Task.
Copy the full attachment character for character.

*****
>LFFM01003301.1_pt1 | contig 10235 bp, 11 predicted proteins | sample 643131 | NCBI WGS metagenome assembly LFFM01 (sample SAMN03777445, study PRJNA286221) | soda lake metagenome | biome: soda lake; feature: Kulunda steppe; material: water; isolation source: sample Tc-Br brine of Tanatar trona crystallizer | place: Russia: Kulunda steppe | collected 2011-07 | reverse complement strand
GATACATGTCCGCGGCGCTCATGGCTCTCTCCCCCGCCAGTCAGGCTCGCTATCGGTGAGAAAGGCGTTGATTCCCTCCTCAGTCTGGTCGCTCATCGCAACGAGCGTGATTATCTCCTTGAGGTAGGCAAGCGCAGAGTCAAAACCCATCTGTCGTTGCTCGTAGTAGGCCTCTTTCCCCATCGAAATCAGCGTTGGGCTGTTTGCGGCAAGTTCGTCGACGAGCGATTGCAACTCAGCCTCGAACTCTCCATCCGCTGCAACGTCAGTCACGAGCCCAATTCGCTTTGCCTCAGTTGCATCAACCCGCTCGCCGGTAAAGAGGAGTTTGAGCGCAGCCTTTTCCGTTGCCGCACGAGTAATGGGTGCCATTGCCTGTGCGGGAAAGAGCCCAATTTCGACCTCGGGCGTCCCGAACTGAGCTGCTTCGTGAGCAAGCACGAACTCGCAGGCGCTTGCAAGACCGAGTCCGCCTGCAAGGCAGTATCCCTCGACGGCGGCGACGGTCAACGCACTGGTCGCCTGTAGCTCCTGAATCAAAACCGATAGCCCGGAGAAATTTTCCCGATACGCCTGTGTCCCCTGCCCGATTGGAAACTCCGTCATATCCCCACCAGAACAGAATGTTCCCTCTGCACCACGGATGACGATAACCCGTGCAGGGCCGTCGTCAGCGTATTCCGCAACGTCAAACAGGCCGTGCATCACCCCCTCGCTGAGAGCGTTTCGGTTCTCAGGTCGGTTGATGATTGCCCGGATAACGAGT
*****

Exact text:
>LFFM01003301.1_pt1 | contig 10235 bp, 11 predicted proteins | sample 643131 | NCBI WGS metagenome assembly LFFM01 (sample SAMN03777445, study PRJNA286221) | soda lake metagenome | biome: soda lake; feature: Kulunda steppe; material: water; isolation source: sample Tc-Br brine of Tanatar trona crystallizer | place: Russia: Kulunda steppe | collected 2011-07 | reverse complement strand
GATACATGTCCGCGGCGCTCATGGCTCTCTCCCCCGCCAGTCAGGCTCGCTATCGGTGAGAAAGGCGTTGATTCCCTCCTCAGTCTGGTCGCTCATCGCAACGAGCGTGATTATCTCCTTGAGGTAGGCAAGCGCAGAGTCAAAACCCATCTGTCGTTGCTCGTAGTAGGCCTCTTTCCCCATCGAAATCAGCGTTGGGCTGTTTGCGGCAAGTTCGTCGACGAGCGATTGCAACTCAGCCTCGAACTCTCCATCCGCTGCAACGTCAGTCACGAGCCCAATTCGCTTTGCCTCAGTTGCATCAACCCGCTCGCCGGTAAAGAGGAGTTTGAGCGCAGCCTTTTCCGTTGCCGCACGAGTAATGGGTGCCATTGCCTGTGCGGGAAAGAGCCCAATTTCGACCTCGGGCGTCCCGAACTGAGCTGCTTCGTGAGCAAGCACGAACTCGCAGGCGCTTGCAAGACCGAGTCCGCCTGCAAGGCAGTATCCCTCGACGGCGGCGACGGTCAACGCACTGGTCGCCTGTAGCTCCTGAATCAAAACCGATAGCCCGGAGAAATTTTCCCGATACGCCTGTGTCCCCTGCCCGATTGGAAACTCCGTCATATCCCCACCAGAACAGAATGTTCCCTCTGCACCACGGATGACGATAACCCGTGCAGGGCCGTCGTCAGCGTATTCCGCAACGTCAAACAGGCCGTGCATCACCCCCTCGCTGAGAGCGTTTCGGTTCTCAGGTCGGTTGATGATTGCCCGGATAACGAGT